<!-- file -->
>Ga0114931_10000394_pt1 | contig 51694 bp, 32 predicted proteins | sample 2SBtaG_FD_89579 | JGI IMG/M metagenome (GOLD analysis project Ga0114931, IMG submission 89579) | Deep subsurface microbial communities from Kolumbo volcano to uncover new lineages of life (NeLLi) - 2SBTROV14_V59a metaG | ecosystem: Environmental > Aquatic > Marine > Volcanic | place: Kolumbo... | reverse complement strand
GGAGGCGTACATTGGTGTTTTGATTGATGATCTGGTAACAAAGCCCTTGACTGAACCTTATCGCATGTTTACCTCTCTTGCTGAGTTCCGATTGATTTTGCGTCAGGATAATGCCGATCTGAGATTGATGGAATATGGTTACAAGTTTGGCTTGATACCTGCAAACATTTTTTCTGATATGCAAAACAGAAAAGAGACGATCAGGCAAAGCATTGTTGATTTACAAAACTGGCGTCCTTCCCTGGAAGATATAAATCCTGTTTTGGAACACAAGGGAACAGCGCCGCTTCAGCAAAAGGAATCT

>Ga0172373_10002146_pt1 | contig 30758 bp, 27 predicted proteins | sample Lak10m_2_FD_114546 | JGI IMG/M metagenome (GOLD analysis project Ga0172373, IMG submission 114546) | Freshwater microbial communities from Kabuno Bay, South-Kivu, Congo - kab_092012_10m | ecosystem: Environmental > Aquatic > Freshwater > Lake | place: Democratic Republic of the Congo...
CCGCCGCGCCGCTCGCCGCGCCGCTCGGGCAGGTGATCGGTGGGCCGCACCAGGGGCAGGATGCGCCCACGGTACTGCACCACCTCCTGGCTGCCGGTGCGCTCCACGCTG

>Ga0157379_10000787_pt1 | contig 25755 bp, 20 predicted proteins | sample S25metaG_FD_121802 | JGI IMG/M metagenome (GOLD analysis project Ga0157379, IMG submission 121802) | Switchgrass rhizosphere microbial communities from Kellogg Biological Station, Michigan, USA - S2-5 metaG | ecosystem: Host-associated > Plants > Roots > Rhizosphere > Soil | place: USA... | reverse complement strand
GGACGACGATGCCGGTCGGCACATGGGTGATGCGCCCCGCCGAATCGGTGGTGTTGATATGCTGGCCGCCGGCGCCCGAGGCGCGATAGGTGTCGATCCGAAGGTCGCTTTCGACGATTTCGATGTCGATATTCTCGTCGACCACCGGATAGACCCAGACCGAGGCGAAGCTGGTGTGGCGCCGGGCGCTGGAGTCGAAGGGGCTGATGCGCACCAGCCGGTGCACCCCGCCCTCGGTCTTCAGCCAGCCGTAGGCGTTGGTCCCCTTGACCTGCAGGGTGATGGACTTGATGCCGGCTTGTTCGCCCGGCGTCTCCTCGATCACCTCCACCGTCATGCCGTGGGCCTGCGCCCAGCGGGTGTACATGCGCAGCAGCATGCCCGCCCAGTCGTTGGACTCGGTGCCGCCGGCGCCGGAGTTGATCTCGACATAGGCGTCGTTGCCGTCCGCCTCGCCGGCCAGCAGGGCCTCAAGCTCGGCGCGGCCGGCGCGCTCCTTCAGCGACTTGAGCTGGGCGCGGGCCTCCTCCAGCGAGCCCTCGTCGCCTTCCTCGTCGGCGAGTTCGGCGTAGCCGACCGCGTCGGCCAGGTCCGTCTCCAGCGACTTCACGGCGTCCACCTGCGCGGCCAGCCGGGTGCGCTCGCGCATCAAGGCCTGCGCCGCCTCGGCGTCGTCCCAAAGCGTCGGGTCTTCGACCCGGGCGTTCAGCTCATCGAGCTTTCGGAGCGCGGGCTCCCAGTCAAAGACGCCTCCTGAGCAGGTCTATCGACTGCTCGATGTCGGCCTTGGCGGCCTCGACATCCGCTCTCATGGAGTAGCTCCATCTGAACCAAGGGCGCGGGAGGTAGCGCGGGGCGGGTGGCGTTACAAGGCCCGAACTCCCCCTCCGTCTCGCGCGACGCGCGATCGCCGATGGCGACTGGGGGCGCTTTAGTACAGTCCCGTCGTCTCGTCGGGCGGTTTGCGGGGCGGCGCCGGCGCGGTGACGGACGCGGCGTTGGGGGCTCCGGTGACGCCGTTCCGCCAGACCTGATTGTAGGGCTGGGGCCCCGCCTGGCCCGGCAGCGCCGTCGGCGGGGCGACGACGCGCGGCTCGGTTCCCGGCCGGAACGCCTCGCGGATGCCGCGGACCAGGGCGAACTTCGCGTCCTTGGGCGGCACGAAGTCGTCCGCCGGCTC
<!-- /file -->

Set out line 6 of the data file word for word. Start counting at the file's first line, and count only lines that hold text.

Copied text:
GGACGACGATGCCGGTCGGCACATGGGTGATGCGCCCCGCCGAATCGGTGGTGTTGATATGCTGGCCGCCGGCGCCCGAGGCGCGATAGGTGTCGATCCGAAGGTCGCTTTCGACGATTTCGATGTCGATATTCTCGTCGACCACCGGATAGACCCAGACCGAGGCGAAGCTGGTGTGGCGCCGGGCGCTGGAGTCGAAGGGGCTGATGCGCACCAGCCGGTGCACCCCGCCCTCGGTCTTCAGCCAGCCGTAGGCGTTGGTCCCCTTGACCTGCAGGGTGATGGACTTGATGCCGGCTTGTTCGCCCGGCGTCTCCTCGATCACCTCCACCGTCATGCCGTGGGCCTGCGCCCAGCGGGTGTACATGCGCAGCAGCATGCCCGCCCAGTCGTTGGACTCGGTGCCGCCGGCGCCGGAGTTGATCTCGACATAGGCGTCGTTGCCGTCCGCCTCGCCGGCCAGCAGGGCCTCAAGCTCGGCGCGGCCGGCGCGCTCCTTCAGCGACTTGAGCTGGGCGCGGGCCTCCTCCAGCGAGCCCTCGTCGCCTTCCTCGTCGGCGAGTTCGGCGTAGCCGACCGCGTCGGCCAGGTCCGTCTCCAGCGACTTCACGGCGTCCACCTGCGCGGCCAGCCGGGTGCGCTCGCGCATCAAGGCCTGCGCCGCCTCGGCGTCGTCCCAAAGCGTCGGGTCTTCGACCCGGGCGTTCAGCTCATCGAGCTTTCGGAGCGCGGGCTCCCAGTCAAAGACGCCTCCTGAGCAGGTCTATCGACTGCTCGATGTCGGCCTTGGCGGCCTCGACATCCGCTCTCATGGAGTAGCTCCATCTGAACCAAGGGCGCGGGAGGTAGCGCGGGGCGGGTGGCGTTACAAGGCCCGAACTCCCCCTCCGTCTCGCGCGACGCGCGATCGCCGATGGCGACTGGGGGCGCTTTAGTACAGTCCCGTCGTCTCGTCGGGCGGTTTGCGGGGCGGCGCCGGCGCGGTGACGGACGCGGCGTTGGGGGCTCCGGTGACGCCGTTCCGCCAGACCTGATTGTAGGGCTGGGGCCCCGCCTGGCCCGGCAGCGCCGTCGGCGGGGCGACGACGCGCGGCTCGGTTCCCGGCCGGAACGCCTCGCGGATGCCGCGGACCAGGGCGAACTTCGCGTCCTTGGGCGGCACGAAGTCGTCCGCCGGCTC